To disseminate a new belief system, it’s sometimes necessary to employ the trappings of an earlier system to help followers make the transition. The early Christian church realized that people were unwilling to give up their feasts and celebrations surrounding the Solstices and Equinoxes, so rather than force them, the Church redefined the celebrations to make them relevant to the new religion. Rather than fight someone’s faith, simply alter the terms; use their words, but give the words a new interpretation. Before long, people forget the original definitions and accept that the terms have always meant what they understand them to be.
In a number of Easter hymns I heard growing up, Jesus is said to have been “nailed to a tree” but this wasn’t Jesus, it was Attis. Jesus was nailed to a cross beam. In all probability, the iconography of the crucifix is incorrect, as it makes more sense for the Romans, who were engineers, to employ a reusable scaffolding structure for crucifixions, since they occurred so often. This would explain how Jesus was crucified between two bandits (or insurrectionists). He occupied the space between them on the scaffold. There’s evidence the iconography of the cross predates Christianity by several millennia. Where then, do we get the symbolism of the cross.
The zodiac is depicted as a circle of symbols which rotate in the night sky. If one draws a line between each solstice and each equinox, one finds the heavenly cross. What’s referred to as the “Egyptian cross” is actually the Ankh, depicted in hieroglyphics several thousand years before the Romans employed crucifixion as a form of capital punishment. Early Christianity, which arose at the beginning of the astrological Age of Pisces, used iconography related to fish in its earliest incarnation. “Come with me and I will make you fishers of men.” It wasn’t until the Church was formalized in the fourth or fifth century that the cross became the dominant symbol of the faith. The emperor Constantine is said to have seen the vision of a cross superimposed over the sun just before he scored a significant victory, and this led to his conversion to Christianity.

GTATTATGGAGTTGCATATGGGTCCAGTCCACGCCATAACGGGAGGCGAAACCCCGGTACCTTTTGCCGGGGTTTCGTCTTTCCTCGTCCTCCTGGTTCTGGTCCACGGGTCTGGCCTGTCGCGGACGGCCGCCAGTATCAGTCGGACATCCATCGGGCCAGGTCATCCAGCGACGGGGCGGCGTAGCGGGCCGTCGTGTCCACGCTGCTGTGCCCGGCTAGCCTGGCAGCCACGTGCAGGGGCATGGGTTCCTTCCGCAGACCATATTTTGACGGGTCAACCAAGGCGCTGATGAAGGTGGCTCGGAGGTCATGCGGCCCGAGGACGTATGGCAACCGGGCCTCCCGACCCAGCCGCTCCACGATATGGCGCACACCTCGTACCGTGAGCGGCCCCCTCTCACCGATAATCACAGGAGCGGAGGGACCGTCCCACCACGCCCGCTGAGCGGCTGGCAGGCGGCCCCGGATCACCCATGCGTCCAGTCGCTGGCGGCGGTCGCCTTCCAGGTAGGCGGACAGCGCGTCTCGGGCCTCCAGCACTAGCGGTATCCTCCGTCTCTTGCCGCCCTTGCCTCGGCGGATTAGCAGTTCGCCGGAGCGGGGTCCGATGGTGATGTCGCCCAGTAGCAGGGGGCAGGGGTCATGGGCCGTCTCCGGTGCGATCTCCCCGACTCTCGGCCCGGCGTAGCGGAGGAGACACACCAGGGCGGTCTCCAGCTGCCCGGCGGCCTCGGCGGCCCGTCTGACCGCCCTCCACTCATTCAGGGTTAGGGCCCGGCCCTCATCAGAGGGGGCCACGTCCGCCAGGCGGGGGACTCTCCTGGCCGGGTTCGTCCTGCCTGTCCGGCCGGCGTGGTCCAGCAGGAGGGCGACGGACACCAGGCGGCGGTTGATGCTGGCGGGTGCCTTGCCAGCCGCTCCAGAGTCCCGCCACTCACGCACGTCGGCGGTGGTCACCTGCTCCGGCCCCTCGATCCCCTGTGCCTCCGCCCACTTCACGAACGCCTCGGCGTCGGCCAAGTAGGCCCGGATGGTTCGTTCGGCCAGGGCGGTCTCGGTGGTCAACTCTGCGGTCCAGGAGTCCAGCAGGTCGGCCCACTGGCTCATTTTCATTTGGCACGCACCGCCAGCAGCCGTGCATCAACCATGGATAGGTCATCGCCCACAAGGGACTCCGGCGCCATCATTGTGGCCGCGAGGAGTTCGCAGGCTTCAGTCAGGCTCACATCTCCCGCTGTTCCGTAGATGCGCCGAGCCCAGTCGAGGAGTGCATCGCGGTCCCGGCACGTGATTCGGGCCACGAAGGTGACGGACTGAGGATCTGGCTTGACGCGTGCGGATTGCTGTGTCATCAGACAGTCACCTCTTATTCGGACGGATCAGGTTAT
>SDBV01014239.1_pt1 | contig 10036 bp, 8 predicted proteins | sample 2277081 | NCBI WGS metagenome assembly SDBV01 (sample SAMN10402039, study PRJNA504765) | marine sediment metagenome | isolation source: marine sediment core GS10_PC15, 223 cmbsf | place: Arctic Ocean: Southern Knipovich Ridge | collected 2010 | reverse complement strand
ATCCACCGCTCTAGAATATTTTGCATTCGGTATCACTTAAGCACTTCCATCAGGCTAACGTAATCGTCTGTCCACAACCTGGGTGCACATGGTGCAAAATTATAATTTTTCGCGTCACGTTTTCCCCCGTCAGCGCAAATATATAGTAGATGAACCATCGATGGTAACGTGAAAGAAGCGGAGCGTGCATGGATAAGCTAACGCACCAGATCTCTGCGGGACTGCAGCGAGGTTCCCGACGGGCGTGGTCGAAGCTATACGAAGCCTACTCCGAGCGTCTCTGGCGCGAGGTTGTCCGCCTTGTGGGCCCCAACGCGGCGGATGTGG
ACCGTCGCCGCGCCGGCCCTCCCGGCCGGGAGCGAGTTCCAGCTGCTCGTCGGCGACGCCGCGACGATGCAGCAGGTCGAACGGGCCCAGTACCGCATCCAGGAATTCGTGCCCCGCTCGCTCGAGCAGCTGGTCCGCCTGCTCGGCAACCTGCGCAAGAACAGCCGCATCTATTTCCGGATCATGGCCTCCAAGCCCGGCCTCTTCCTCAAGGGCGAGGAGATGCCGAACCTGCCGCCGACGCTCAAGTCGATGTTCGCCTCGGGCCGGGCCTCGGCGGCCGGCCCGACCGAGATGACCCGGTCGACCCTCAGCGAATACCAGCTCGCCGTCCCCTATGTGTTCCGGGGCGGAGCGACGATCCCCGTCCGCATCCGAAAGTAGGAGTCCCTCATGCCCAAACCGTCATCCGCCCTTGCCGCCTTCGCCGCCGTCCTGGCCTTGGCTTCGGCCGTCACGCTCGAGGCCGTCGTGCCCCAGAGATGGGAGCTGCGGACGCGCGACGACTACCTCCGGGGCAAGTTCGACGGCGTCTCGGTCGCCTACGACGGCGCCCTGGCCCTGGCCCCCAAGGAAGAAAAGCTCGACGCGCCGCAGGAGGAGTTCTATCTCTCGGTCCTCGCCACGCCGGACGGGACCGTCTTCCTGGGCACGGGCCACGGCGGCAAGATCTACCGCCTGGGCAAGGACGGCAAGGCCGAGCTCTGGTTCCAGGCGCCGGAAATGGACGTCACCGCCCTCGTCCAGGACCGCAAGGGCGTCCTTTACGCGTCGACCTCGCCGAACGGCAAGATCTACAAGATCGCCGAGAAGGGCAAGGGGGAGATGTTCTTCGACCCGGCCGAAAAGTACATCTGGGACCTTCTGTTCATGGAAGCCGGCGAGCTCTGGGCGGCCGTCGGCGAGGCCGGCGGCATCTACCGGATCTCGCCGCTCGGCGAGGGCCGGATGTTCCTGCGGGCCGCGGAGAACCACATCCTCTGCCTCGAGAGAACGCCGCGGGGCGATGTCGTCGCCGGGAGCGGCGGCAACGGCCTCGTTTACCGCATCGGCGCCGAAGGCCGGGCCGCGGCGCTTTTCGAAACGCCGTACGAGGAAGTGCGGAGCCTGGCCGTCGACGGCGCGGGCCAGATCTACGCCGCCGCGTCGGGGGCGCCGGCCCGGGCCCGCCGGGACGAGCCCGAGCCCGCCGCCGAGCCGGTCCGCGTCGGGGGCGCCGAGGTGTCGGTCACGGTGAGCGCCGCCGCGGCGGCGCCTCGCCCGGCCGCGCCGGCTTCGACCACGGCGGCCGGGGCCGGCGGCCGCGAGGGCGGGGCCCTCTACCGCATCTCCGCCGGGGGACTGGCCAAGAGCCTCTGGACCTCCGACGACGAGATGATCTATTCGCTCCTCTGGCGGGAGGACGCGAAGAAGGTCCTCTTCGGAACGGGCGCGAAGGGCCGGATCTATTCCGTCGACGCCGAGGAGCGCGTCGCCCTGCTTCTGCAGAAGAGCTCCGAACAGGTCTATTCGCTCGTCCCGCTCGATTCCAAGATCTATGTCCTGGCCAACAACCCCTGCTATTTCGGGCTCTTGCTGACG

In his book, The Invention of God, Thomas Römer traces the evolution of YHWH, from a tribal thunder god who dwelled on a mountain to the universal king of heaven followed by post-exilic Jews of the Second Temple period in Jerusalem. His research shows that each time a superior power overran a smaller tribe, those overtaken took that as evidence that the larger tribe’s god was more powerful. The Jews exiled in Babylon came to a different conclusion, that YHWH abandoned them because they failed to obey their God’s commandments. Christian Gnostics believed that God as described by Paul and echoed in the Gospels was separate from YHWH, who they regarded as a demiurge who had imprisoned people in their Earthly bodies, and it was only through specialized knowledge bestowed in Jesus’ teachings that they could break free. Perhaps their beliefs sprang from an unwillingness to believe the wrathful God of the ancient Jewish scriptures had somehow evolved into the loving Heavenly Father spoken of by Paul in his epistles.
The Gnostics were persecuted and driven underground in the early centuries of the Christian era, and later underwent a revival of their own in parts of France and Northern Italy in the 12th and 13th centuries, reemerging as the Cathars. Despite their resurrection of sorts, their beliefs were just as maligned by the Church as before, and were once again driven out of mainstream beliefs. It would not be until the discovery of the Gnostic texts at Nag Hammadi in the 1940s that the world would be reminded of this alternative sect of Christianity. The full significance of this discovery has yet to be realized.